While married to a Graaff-Reinet-educated (Union High) woman from 1983 to 1986, I made regular pilgrimages to the Jewell of the Karoo, where I was able to sketch some of the historic town's attractions. This is one beautiful place. Established in 1786, Wikipedia tells us Graaff-Reinet is the fourth oldest town in South Africa after Cape Town, Stellenbosch and Swellendam. It was named after the then governor of the Cape Colony, Cornelis Jacob van de Graeff, and his wife, whose maiden name was Reynet.
This is Reinet House Museum, just one of more than 200 national monuments in the town.
I believe this characterful area, near the Drostdy, a historic hotel, used to be the slave quarters.
A quick sketch of a girl in, I suspect, the slave quarters, which now form part of the hotel.
Surrounded by mountains, it is Spandou Kop which is the most dominant and distinctive. This is a view from the toposcope above the town and in the Camdeboo National Park.
From the same spot, if you look in the opposite direction to the town, you see this side-on view of the famous Valley of Desolation. These weathered dolerite pillars tower possibly hundreds of metres into the air, and are populated by, among others, black eagles, pale-winged starlings, dassies and chacma baboons. Viewed from the ledge on the right, they provide an awe-inducing foreground spectacle, with the Camdeboo plains behind stretching out hundreds of kilometres into the distance.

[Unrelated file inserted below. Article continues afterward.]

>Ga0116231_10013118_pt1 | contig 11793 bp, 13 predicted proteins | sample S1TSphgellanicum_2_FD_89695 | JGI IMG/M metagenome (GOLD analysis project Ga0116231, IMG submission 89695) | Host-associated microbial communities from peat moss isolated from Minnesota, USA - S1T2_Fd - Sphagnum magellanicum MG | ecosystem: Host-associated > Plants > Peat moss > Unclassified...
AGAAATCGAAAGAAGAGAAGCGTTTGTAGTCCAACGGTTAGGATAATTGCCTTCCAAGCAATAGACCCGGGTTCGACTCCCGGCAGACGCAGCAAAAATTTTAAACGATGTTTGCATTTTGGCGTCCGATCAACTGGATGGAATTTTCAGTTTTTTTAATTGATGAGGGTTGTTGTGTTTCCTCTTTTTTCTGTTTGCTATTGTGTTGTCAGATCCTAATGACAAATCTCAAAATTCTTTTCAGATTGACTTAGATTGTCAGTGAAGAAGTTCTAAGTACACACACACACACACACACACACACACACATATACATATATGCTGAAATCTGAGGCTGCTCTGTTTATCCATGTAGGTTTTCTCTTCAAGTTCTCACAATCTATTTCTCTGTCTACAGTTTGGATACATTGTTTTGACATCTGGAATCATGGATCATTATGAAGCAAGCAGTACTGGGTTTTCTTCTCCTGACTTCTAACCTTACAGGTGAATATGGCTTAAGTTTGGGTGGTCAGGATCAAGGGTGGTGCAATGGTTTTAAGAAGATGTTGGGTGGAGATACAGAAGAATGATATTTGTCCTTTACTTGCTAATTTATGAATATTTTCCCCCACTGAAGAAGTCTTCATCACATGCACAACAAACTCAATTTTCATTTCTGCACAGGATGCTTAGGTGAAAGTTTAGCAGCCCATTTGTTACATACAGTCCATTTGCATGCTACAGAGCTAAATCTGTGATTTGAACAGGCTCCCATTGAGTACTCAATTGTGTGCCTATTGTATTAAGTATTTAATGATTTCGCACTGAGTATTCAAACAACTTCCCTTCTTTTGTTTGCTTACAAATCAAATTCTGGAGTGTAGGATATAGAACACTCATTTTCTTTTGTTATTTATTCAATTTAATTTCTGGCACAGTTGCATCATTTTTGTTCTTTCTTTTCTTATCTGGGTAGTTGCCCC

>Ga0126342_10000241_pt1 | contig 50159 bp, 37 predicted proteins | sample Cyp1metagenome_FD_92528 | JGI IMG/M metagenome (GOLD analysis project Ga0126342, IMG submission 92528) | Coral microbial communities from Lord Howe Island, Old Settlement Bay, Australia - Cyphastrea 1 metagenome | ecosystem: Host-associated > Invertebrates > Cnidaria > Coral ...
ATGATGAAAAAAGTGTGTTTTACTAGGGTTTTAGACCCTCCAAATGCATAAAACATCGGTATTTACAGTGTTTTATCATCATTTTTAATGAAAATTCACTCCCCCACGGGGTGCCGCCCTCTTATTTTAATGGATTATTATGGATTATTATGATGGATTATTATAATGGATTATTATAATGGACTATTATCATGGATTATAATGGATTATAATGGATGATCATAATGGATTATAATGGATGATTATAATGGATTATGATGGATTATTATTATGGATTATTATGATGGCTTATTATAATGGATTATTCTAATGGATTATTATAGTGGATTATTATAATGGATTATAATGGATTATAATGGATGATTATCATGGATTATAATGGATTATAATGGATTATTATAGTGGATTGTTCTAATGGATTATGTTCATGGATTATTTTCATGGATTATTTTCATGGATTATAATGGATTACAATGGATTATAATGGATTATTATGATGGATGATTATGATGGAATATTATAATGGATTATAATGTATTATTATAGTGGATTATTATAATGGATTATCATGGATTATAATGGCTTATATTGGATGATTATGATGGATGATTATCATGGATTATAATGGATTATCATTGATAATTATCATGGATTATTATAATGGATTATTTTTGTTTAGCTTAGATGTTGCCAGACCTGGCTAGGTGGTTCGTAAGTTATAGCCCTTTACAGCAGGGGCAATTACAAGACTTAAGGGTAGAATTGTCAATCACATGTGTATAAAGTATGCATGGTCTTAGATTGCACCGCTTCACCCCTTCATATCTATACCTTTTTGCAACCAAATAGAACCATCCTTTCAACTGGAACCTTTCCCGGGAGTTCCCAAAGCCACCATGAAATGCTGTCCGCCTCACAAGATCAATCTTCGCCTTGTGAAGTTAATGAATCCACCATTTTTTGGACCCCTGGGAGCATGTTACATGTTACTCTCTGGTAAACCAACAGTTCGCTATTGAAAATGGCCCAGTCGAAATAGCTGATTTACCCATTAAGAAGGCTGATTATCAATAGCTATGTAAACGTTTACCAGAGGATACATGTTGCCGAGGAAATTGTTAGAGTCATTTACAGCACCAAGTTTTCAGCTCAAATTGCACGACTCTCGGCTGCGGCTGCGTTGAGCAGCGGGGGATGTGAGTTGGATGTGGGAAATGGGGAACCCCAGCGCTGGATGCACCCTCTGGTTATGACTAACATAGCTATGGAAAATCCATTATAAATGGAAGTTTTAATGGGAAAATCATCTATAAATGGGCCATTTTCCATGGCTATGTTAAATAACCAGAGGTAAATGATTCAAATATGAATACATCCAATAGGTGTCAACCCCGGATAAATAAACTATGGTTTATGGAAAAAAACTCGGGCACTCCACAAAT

This is another view of Spandau Kop from the town, with the sun starting to set behind it.
Afrikaans business tycoon Anton Rupert's roots were in Graaff-Reinet, and when I visited he had just established a job-creating mohair-spinning cottage industry for the locals. We paid a visit and I did a couple of sketches, which I later worked on with watercolours.
Seated on the pavement outside was this guy, playing an accordion - though it might easily have been in Paris!
One of the wheels used for making the mohair thread.